When searching for a student with a wide range of talents, one could look no further than Marston Conder. He first attended Hinuera Primary, where his family farmed, before attending Matamata Intermediate. During his time at Matamata College, there was no aspect of school life he was not fully immersed in. He was a high-achieving academic student, a member of the hockey first eleven, an excellent runner, involved in school productions, and Head Boy to boot. There was nothing at college that Marston could not do, and it would seem that trend has continued throughout his life.

When he left school, he began studying at Waikato University, completing a Bachelor of Social Science, going on to complete his Masters. He then became a student at the prestigious Oxford University, where he completed his Master of Science and his Doctor of Philosophy. Throughout his extensive career he has been a lecturer, a senior lecturer, an associate professor, a professor, the head of the University of Auckland Department of Mathematics, the Deputy Vice Chancellor of Research at the University of Auckland, and the Co-Director of the New Zealand Institute of Mathematics and its Applications.

This extensive list of prestigious jobs is rivalled only by Marston’s extensive list of prestigious awards and honours. To name just a few of the many, he was awarded the Senior Mathematical Prize from Oxford University in 1990, the Prince and Princess of Wales Science Award in 1989, and the NZ Mathematical Society Research Award in 1993. Marston himself considers the highest honours he has received to be his election as a Fellow of the Royal Society of New Zealand (1997), Fellow of the New Zealand Mathematical Society (1998), and being made an Honorary Life Member of the same society in 2004.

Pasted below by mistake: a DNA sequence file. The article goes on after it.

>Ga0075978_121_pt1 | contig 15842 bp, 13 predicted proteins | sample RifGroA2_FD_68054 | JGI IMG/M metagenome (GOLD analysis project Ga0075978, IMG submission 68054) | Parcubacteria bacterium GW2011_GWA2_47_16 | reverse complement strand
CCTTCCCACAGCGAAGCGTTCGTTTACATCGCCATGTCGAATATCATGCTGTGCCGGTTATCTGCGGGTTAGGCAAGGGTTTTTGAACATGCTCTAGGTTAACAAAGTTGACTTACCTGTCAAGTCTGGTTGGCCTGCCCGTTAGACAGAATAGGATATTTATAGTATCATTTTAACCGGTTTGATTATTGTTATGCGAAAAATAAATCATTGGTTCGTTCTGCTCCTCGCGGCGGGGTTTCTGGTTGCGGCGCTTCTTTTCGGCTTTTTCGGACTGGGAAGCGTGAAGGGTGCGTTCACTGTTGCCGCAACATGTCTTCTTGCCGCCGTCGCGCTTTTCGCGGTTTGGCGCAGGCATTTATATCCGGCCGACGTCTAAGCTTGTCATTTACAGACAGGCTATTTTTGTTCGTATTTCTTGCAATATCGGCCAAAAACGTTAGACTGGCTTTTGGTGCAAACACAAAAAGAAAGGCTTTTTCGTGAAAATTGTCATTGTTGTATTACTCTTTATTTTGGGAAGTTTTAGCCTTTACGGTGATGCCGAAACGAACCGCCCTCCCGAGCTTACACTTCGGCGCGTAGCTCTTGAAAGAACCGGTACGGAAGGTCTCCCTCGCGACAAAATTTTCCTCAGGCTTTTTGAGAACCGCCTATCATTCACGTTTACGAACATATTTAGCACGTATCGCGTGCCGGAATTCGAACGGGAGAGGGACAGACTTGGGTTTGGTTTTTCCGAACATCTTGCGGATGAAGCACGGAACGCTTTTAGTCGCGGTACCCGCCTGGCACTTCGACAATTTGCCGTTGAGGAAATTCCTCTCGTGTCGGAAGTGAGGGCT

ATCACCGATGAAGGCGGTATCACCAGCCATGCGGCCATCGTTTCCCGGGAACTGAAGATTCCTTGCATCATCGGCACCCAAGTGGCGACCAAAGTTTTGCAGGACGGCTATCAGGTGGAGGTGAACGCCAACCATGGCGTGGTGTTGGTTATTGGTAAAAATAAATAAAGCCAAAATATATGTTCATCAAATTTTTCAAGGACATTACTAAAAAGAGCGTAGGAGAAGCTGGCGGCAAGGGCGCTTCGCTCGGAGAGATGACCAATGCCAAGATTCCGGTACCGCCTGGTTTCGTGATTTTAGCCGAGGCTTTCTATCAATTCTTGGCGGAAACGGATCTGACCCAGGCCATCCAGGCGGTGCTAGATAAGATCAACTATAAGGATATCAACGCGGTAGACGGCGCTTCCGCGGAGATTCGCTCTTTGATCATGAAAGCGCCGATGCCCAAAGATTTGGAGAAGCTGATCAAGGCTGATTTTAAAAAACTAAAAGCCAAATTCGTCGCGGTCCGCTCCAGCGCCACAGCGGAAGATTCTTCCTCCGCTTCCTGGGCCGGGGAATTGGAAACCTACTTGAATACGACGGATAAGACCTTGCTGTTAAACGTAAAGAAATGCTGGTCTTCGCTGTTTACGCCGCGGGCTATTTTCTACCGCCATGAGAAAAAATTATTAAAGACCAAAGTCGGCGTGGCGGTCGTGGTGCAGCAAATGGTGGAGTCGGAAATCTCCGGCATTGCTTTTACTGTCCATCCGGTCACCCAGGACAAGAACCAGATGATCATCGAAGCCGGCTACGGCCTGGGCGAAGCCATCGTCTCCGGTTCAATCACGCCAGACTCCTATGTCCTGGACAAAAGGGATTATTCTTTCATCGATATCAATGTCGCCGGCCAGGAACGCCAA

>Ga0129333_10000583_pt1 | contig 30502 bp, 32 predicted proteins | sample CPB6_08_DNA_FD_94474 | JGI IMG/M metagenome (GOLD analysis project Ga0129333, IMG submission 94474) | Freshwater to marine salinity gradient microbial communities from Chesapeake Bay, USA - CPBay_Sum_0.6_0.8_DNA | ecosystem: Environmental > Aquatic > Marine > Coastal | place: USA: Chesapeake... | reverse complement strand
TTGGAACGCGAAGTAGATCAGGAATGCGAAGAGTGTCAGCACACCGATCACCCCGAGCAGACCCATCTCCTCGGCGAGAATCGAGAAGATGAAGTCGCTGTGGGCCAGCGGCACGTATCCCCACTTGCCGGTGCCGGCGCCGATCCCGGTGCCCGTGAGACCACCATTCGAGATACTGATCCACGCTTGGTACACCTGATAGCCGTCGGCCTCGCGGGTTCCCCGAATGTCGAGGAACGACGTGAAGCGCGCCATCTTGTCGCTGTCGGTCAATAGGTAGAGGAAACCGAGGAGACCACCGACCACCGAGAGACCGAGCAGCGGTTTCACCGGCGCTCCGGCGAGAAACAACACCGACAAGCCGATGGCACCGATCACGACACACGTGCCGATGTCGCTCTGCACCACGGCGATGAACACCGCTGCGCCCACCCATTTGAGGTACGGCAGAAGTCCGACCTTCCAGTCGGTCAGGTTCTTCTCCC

Marston believes that his education at Matamata College was ‘brilliant’, and he is particularly glad that he had the range of cultural and sporting opportunities which catalyzed his success in these areas. He has fond memories of the year 13 common room, and of the many successes had by the College A netball team and the first eleven rugby team during his time at school. He also names the principal during his time, Arthur Lucas, and his teachers Alastair McLean, Jim Feist, and George Simpkin, as a few who helped and influenced his growth.

He has two children, Jonathan and Matthew, with his wife, Dr Jenny Hosking.

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